Millet Torong 52 Backpack ReviewJuly 28, 2015
- Integrated rain fly
- Stretchy pocket on the harness
- Shallow side stretch pockets
- One color choice
- Lid lays to the back of the pack
The Millet Torong 52 is a lightweight alpine backpack that provides good comfort and organizational features for alpine climbing and backcountry trekking.
The Torong 52 provides good overall comfort, especially in the hip belt. The pack performed well while carrying loads in the 30-40 pound range, but not above that.
The Torong 52 hip belt has a good wrap-around fit and is ventilated with large slits on both sides allowing good air flow. This design feature of course meant there could be no hip belt pockets, a definite downside given the usefulness of those types of pockets. The hip belt also pivots which provided good movement with my body.
The Millet Torong 52 back panel provided adequate ventilation and comfort both in warm and cold temperatures. The harness is attached to the back panel in such a way that creates air flow behind the harness and assists in cooling the body. The shoulder straps have minimal padding, but were comfortable enough. There is a small, stretchy storage pocket on the right side of the harness which I do not generally use but since this one was particularly stretchy, it did give me storage space for a small camera and a few snacks.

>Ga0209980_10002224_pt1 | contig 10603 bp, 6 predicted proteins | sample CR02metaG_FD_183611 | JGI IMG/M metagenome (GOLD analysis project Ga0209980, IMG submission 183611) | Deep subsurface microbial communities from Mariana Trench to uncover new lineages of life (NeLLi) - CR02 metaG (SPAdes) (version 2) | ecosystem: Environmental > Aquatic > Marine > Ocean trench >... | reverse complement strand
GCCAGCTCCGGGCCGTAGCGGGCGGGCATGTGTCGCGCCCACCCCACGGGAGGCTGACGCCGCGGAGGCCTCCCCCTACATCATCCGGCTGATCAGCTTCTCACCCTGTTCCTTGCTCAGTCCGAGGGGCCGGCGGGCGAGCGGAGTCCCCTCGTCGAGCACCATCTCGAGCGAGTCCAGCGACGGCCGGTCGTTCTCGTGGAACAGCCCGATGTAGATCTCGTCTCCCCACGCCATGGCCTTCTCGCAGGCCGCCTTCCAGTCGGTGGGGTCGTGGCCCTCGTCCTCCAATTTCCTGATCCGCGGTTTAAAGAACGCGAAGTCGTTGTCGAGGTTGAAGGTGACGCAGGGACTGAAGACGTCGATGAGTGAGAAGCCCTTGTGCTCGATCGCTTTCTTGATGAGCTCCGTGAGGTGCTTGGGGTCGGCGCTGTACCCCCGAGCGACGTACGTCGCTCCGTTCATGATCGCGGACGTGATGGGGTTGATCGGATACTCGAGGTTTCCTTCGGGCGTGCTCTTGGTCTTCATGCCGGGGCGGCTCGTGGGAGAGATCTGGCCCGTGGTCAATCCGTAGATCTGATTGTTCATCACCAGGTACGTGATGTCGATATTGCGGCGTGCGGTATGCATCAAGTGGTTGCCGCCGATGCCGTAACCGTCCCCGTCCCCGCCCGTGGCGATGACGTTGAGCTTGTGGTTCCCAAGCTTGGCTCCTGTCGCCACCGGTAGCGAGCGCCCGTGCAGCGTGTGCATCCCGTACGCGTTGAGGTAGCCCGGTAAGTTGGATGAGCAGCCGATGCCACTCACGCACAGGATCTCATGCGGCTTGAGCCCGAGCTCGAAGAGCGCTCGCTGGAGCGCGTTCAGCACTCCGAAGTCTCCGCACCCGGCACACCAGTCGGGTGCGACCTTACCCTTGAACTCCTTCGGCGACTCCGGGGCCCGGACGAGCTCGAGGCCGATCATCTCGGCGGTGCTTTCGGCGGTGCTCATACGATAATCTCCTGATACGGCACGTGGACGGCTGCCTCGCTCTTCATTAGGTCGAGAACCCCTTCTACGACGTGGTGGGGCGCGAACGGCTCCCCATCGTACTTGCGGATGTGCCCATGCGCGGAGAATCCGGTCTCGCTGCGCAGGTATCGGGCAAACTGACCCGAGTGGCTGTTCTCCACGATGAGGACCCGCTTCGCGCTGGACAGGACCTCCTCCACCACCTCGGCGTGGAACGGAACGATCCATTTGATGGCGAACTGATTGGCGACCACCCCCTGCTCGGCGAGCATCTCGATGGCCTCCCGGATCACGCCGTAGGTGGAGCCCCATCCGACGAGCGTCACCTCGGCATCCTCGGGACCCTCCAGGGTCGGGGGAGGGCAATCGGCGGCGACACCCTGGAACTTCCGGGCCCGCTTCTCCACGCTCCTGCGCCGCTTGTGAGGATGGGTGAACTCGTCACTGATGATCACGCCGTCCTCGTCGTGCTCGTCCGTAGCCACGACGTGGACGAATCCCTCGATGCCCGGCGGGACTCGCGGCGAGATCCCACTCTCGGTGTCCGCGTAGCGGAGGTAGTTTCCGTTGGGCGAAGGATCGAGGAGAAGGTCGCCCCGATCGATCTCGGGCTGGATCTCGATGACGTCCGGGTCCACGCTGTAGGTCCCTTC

The Millet Torong 52 provides both traditional top loading access and a large zipper down one side of the pack that gives full access to the main compartment. This made loading, unloading, and accessing the main compartment easy and versatile. The Torong 52 comes with a rear stretch external storage pocket that is large enough to accommodate rain gear, extra food, or other items that you may want to retrieve quickly.
The lid on the Torong 52 has a top storage pocket with an extra long zipper for easy access and storage of larger items than would typically be found in a lid. It also has an integrated rain cover and a second zippered storage pocket underneath the lid. Whereas most lids lay open to the harness side of the pack, this one lays open to the backside of the pack. Unfortunately, when it does this, it covers the stretch pocket on the back of the pack forcing me to lift the lid back to its original position to access the rear pocket.
The Torong 52 comes with a stretch mesh side pocket on each side of the pack that can be used to store water bottles or other items needed for quick access. These pockets adequately held 1-liter water bottles, but had the pockets been one inch deeper, bottles would be much better secured. The Torong 52 also comes with a daisy chain and very effective ice axe holders.
The Torong 52 has an internal hydration sleeve that accommodates up to a 3-liter hydration bladder. There is also a small zippered pocket on the right side of the harness, providing storage for a small camera and snack items. These harness pockets are not typical and although I generally do not find them useful, this one is large enough to make it very effective and also has a zipper—it actually made me reconsider my opinion on the usefulness of harness pockets and I hope to see more of them.
The Torong 52 felt stable when carrying loads in the 30-40 pound range, especially on steep ascents and descents. During scrambling, the pack proved stable and felt like it moved well with my body. It felt less stable when carrying loads in excess of 40 pounds.
The Torong 52 was durable in spite of being exposed to rugged terrain and hard use. It did show a few small blemishes after testing. The zippers, pockets and fabrics all performed well and showed no signs of damage.